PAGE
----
How many times can a renowned artist's work turn up in attics?

Last year, the 18th-century painting, "Portrait of a Lady by Flora" by Giovanni Battista Tiepolo was discovered in the attic of a French chateau and sold at Sotheby's for $3.1 million.

Now comes another Tiepolo find -- a pen and ink drawing titled "A Large Group of Punchinelli" [puppet characters] that was also ferreted from an attic, this time in an English manor house. Reportedly valued at $270,000, it goes on the auction block on Nov. 16.

Reasons why

Whether in France or England, this artist's works got stashed in a belfry by all appearances.

Why? Why would high-valued pictures by a famous artist be kept out of sight? I posed this question last year when Tiepolo's "Portrait of a Lady" was discovered. Reuters surmised that the woman's semi-nudity made it too risqué for its time and that it was an embarrassment to see it in anyone's living quarters.

I didn't get around to saying this at the time, but Reuter's rationale is hilarious. We were talking about the 18th century when famous painters like Jean-Baptiste Greuze aimed to "amuse the senses" with sexually suggestive imagery of young women, as noted by art historians Paul Duro and Michael Greenhalgh in their 1995 book "Essential Art History."

In addition to the lecherous Greuze, fellow lech Francois Boucher whose doll-like female figures were routinely unclothed on the pretext that they illustrate ancient myths.

And who can forget Jean-Honore Fragonard's painting "The Swing?" Talk about risqué, and this painting had a woman on a swing swaying high above a man in the bushes looking up her skirt. And it hangs unblushingly in the exhibit halls of the Wallace Museum in London.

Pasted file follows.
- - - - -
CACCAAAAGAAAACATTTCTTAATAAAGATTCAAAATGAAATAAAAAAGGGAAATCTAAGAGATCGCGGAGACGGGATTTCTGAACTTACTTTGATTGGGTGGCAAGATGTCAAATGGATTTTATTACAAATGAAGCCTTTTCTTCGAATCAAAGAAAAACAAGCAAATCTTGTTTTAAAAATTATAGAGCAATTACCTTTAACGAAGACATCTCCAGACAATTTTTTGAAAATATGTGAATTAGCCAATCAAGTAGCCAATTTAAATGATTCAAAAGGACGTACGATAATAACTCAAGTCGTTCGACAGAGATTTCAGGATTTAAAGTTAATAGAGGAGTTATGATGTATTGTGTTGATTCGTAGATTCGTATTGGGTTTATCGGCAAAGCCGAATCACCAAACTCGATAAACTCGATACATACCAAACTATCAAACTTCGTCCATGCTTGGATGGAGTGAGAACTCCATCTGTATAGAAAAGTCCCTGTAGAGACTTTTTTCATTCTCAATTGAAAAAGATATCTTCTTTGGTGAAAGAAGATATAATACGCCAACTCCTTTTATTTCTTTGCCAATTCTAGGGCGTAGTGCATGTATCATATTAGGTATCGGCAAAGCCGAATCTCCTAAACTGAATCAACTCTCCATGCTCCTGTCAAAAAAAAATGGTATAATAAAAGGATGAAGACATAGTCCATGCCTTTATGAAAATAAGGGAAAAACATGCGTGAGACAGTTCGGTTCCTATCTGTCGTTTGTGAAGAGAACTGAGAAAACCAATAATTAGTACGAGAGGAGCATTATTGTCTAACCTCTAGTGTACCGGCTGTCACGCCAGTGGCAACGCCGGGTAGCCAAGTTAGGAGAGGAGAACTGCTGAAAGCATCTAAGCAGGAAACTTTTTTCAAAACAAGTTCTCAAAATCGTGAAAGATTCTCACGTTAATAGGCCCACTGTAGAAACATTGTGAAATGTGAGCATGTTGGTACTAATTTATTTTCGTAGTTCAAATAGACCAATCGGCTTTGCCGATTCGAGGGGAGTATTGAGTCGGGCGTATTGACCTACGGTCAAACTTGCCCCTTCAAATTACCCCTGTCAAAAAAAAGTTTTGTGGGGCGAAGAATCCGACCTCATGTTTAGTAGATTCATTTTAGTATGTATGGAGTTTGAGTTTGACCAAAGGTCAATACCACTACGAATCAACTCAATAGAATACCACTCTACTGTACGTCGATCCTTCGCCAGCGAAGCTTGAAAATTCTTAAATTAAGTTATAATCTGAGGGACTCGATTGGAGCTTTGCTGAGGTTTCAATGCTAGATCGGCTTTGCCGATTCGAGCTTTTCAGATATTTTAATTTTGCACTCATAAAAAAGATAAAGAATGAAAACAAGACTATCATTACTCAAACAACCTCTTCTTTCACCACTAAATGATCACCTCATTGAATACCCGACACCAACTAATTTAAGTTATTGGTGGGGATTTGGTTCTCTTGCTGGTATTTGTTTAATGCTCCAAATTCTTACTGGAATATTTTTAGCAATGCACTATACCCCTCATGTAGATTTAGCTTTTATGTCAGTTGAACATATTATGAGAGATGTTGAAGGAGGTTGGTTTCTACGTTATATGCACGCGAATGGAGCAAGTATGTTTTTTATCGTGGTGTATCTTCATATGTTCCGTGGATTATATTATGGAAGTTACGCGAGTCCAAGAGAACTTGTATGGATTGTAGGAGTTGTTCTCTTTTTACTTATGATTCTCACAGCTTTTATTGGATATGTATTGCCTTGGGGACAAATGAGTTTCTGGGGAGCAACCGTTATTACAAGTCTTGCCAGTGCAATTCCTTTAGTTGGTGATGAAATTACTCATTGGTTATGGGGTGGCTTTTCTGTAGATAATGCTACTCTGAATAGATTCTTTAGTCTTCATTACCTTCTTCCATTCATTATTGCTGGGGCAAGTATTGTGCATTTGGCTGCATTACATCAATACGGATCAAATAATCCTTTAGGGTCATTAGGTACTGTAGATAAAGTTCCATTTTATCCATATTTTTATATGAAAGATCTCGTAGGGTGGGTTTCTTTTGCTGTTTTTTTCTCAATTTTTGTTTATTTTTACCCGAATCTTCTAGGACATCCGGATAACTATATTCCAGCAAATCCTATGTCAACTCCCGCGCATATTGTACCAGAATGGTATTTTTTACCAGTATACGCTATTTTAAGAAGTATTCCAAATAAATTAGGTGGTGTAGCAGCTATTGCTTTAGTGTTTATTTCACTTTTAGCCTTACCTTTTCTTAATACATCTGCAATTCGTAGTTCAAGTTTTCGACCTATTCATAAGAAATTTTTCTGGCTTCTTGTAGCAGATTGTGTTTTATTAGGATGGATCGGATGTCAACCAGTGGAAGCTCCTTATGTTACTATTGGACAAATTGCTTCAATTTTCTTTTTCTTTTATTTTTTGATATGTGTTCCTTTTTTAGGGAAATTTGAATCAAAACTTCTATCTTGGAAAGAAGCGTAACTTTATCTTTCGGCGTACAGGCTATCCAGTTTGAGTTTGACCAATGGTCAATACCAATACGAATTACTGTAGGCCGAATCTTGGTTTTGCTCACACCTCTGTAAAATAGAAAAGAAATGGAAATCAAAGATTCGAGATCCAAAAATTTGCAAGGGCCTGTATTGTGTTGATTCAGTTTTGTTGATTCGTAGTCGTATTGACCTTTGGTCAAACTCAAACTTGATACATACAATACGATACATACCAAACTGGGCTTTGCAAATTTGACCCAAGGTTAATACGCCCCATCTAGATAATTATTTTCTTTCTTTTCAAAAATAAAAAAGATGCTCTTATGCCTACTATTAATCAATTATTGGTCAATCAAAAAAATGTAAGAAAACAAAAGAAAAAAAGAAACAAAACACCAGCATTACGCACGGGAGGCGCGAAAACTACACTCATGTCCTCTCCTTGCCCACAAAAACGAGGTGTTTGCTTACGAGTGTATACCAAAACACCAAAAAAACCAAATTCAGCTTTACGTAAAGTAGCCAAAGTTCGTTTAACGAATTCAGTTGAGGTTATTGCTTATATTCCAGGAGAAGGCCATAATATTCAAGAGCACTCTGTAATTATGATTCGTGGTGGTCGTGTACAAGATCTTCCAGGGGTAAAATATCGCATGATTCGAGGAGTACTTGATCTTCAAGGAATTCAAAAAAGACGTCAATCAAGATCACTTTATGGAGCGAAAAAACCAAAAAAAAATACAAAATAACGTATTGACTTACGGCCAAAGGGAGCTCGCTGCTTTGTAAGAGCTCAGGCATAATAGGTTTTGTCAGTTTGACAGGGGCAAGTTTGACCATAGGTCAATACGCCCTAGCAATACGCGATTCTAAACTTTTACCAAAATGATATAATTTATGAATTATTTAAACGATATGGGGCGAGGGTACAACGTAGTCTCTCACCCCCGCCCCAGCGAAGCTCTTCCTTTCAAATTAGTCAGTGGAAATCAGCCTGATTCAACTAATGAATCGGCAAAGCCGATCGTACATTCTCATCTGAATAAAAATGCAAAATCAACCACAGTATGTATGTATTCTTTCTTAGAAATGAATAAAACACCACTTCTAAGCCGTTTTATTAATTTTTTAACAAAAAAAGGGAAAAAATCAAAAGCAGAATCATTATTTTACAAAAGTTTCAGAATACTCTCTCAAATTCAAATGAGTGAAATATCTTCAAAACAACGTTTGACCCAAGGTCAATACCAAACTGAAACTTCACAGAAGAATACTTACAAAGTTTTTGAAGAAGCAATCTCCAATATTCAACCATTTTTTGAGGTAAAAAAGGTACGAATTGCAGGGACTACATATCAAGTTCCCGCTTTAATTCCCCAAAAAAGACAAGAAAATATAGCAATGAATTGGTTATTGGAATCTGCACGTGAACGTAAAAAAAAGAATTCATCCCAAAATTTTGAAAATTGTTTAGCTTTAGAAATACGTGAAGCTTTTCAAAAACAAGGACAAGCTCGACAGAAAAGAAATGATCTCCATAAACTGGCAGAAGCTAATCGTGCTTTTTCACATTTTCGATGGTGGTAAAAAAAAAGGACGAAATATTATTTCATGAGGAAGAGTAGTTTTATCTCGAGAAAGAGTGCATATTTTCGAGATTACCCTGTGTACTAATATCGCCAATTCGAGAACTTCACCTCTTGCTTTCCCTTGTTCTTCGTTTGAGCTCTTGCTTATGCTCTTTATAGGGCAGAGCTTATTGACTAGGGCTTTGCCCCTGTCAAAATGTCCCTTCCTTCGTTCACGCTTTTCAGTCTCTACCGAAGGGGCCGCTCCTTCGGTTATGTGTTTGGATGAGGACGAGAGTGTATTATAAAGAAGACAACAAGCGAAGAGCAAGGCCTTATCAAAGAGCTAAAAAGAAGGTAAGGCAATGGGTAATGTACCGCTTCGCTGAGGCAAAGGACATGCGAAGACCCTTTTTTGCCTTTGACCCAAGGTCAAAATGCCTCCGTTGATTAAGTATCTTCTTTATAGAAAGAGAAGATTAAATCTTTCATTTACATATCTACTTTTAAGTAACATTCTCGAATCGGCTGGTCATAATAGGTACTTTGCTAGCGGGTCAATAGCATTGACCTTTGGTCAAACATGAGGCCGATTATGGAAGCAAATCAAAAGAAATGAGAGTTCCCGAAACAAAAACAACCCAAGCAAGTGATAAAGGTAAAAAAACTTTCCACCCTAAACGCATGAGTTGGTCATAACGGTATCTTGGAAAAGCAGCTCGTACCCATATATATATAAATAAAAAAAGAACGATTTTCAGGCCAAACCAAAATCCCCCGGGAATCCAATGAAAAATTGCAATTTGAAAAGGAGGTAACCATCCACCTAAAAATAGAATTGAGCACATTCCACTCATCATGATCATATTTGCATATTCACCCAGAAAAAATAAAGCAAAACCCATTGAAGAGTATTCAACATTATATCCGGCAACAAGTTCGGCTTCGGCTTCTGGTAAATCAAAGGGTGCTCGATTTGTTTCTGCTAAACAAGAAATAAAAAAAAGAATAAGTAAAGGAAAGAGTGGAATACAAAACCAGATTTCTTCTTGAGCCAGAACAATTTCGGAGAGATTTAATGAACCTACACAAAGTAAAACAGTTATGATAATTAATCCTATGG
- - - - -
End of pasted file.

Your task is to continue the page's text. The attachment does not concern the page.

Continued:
How risqué, then, is the Tiepolo "Portrait of a Lady" if all you see is one bared breast?

The exact amount of skin shows in his painting Apelles Painting Campaspe, which hangs in full view at the Getty Museum.

Sign of the Times

By the way, like so many 18th-century paintings of half-dressed women by men, male figures pictured are all fully dressed. I mention this given the news that Jessica Chastain agreed to nude scenes in the TV series "Scenes from a Marriage" only if her co-star Oscar Iscar was also stripped down.

This could be the beginning of something.

As for why Tiepolo's artworks were held in attics, saying they were too bawdy surely can't be the reason for sequestering the drawing of puppets. Another possible explanation for hiding both the painting and drawing: they're not very good unless you favor a slapdash pile of puppet characters heaped on each other and a portrait that is expressionless.

Escape artists

This is where the auction houses do their best work. It's their job to bring the seller the highest sale price, and their method is simple: overstate the importance of the found art and suggest that burying them was an oversight.

The hype has already begun. Dreweatts, a London auction house where the drawing will be put up for sale, calls it "one of the highlights of the upcoming sale."